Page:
Gomer Girl by Julie Arduini

One of my favorite things to do is teach Bible studies. I’ve done so online, and currently I’m teaching a class for women at church. Throughout 2022 my teaching partner has been sharing through Heroes of the Old Testament. It’s a study that takes a snippet of a previously released Bible study and makes it one of the heroes of the Old Testament.

She asked if I would take the segment on Hosea, and I jumped at the opportunity. The actual study was written by Jennifer Rothschild, but I have combined her study with a deep dive of my own. I’ve come up for air with Biblical treasure.

And a lot of conviction.

When I started, I was certain that the readers were Hosea, the obedient faithful, and Gomer had to be the people we have been praying for who don’t respond or return to their ways time and time again. What a shocker to learn that God used Hosea to not only convict Israel for their wicked ways—-but it is also a message for us.

Me. You. Readers.

Jennifer Rothschild even repeatedly in the book refers to the readers as “Gomer Girl.” Let that sink in.

Gomer, who grew up with a father whose name meant raisin cakes, an aphrodisiac. From my studying, her dad was the guy hitting on every lady at the bar kind of guy. And what her dad started, Gomer took and ran that theme to the fullest.

There is debate on whether she was a prostitute or “just” an adulteress. The point is, she was broken, and sullying herself all over town.

That’s the visual God has in Hosea for Israel and us. We have wandered from our first love. We have strayed. And that visual is raw and graphic. But we’d be fools to ignore it.

—Julie Arduini

Hosea points out that Israel has been freed from captivity, lavished with provision by God, only to take all the blessings and give them to Baal. Are we that far off? Do we receive a blessing and forget to thank God? Do we turn and run to other idols that could include work, toxic relationships, social media, sports, TV, family, and yes, even ministry?

Hosea even goes to the house where he knows Gomer is cheating, and brings them food and money. I’m sure that wasn’t a fast obedience, but he was obedient. Can you imagine? Visiting the one who is sleeping with your spouse and providing for them, even when you know as soon as you leave they will make fun of you AND return to their activities?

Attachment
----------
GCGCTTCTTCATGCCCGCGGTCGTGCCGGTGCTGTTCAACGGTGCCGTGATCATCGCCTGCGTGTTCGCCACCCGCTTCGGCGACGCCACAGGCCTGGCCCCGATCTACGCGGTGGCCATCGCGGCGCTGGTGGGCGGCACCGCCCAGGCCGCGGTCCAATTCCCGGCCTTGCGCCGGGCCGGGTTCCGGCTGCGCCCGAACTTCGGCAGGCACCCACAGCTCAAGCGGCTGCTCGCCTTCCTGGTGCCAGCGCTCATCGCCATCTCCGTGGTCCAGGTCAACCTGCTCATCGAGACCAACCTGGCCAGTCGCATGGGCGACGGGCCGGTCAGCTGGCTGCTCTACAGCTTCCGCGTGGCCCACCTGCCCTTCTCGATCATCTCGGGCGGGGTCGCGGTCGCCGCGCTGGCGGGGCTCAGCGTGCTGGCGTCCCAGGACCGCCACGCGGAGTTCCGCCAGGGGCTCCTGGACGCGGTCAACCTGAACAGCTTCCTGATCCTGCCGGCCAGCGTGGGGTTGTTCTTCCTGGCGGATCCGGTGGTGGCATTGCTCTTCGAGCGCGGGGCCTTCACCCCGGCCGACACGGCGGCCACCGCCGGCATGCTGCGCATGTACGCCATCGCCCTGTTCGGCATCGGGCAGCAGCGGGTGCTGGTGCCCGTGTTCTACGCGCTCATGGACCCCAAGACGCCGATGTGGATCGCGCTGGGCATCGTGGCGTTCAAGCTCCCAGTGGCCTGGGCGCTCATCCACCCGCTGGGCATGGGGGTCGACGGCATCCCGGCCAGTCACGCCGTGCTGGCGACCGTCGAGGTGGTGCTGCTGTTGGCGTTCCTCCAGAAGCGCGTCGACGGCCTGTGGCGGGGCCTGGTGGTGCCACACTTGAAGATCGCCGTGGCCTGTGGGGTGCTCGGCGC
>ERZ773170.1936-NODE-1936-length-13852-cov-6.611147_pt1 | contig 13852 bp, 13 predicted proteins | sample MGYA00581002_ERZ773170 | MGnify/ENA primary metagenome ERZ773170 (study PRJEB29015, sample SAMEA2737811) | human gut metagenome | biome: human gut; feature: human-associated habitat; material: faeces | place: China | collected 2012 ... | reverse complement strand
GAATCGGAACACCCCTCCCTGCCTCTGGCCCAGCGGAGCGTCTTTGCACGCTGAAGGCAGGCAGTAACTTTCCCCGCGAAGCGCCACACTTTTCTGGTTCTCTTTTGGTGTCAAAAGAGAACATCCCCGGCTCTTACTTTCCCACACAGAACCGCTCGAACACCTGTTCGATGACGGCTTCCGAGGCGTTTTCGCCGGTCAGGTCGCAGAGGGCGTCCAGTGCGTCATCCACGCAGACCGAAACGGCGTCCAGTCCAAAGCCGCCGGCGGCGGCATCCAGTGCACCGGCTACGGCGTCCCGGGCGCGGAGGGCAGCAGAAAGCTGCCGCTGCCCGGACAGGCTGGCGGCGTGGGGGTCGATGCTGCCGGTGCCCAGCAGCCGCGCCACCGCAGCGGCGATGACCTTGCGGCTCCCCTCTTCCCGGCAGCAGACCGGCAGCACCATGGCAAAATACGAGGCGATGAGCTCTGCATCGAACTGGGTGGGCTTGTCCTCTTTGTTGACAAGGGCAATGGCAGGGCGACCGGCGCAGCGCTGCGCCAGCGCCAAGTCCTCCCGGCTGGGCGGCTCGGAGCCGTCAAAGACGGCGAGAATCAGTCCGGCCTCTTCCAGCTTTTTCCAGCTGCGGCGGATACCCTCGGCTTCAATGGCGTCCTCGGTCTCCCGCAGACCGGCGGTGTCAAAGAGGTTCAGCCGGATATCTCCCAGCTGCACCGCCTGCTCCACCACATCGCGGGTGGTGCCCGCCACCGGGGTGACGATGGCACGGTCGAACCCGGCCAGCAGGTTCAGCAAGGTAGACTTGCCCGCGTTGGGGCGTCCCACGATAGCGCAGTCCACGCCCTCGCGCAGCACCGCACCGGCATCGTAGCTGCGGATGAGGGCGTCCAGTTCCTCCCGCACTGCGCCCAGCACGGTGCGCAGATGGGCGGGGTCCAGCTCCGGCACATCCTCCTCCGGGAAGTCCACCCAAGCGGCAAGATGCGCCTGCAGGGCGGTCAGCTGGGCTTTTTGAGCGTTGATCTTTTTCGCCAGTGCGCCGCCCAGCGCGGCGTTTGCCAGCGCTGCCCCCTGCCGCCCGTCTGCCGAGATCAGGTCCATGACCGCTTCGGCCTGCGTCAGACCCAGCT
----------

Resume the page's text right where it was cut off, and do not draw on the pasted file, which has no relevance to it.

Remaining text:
But that’s what God does.

He sets us free. We wander. We sin. He provides. He gives grace. He forgives. And the cycle repeats. Look at Israel. How many times did they beg for His help and He gave it, only for them to forget

What I love about my Christian journey and the Bible is that there is always an exchange. Sinner to saved. Shame to grace. Dark to light. Bondage to freedom. Hosea, as tough as it is to read, offers restoration. How this Gomer girl clings to that!

I first asked Christ into my life when I was 22. I am 52. I remember that first Christmas. Everything was alive and a marvel. His word came alive for me as I sang O Holy Night. Tears moistened my cheeks. There was a lump in my throat. Now? I confess my mind wanders. Did I remember this food. Is that present wrapped under the tree?

I’m a Gomer girl, one who has strayed and forgotten her first love.

I’m also a Gomer girl who can receive God’s restoration.

And so can you.

About juliearduini

Julie Arduini loves to encourage readers to find freedom in Christ by surrendering the good, the bad, and ---maybe one day---the chocolate. She’s the author of the new contemporary romance series SURRENDERING HEARTS (Anchored Hearts, Repairing Hearts, +four more.) Her other romance series is SURRENDERING TIME (Entrusted, Entangled, Engaged.) She also co-wrote a YA series with her daughter, SURRENDERING STINKIN’ THINKIN’ (You’re Beautiful, You’re Amazing, You’re Brilliant.) Her stand-alone romances include MATCH MADE IN HEAVEN and RESTORING CHRISTMAS. Julie maintains a blog at juliearduini.com and participates in the team blog Christians Read. She resides in Ohio with her husband and two children. Learn more by visiting her at http://linktr.ee/JulieArduini.
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2 Responses to Gomer Girl by Julie Arduini

  1. Beautiful. There’s always hope. The prodigal is always welcome and wanted to come home.


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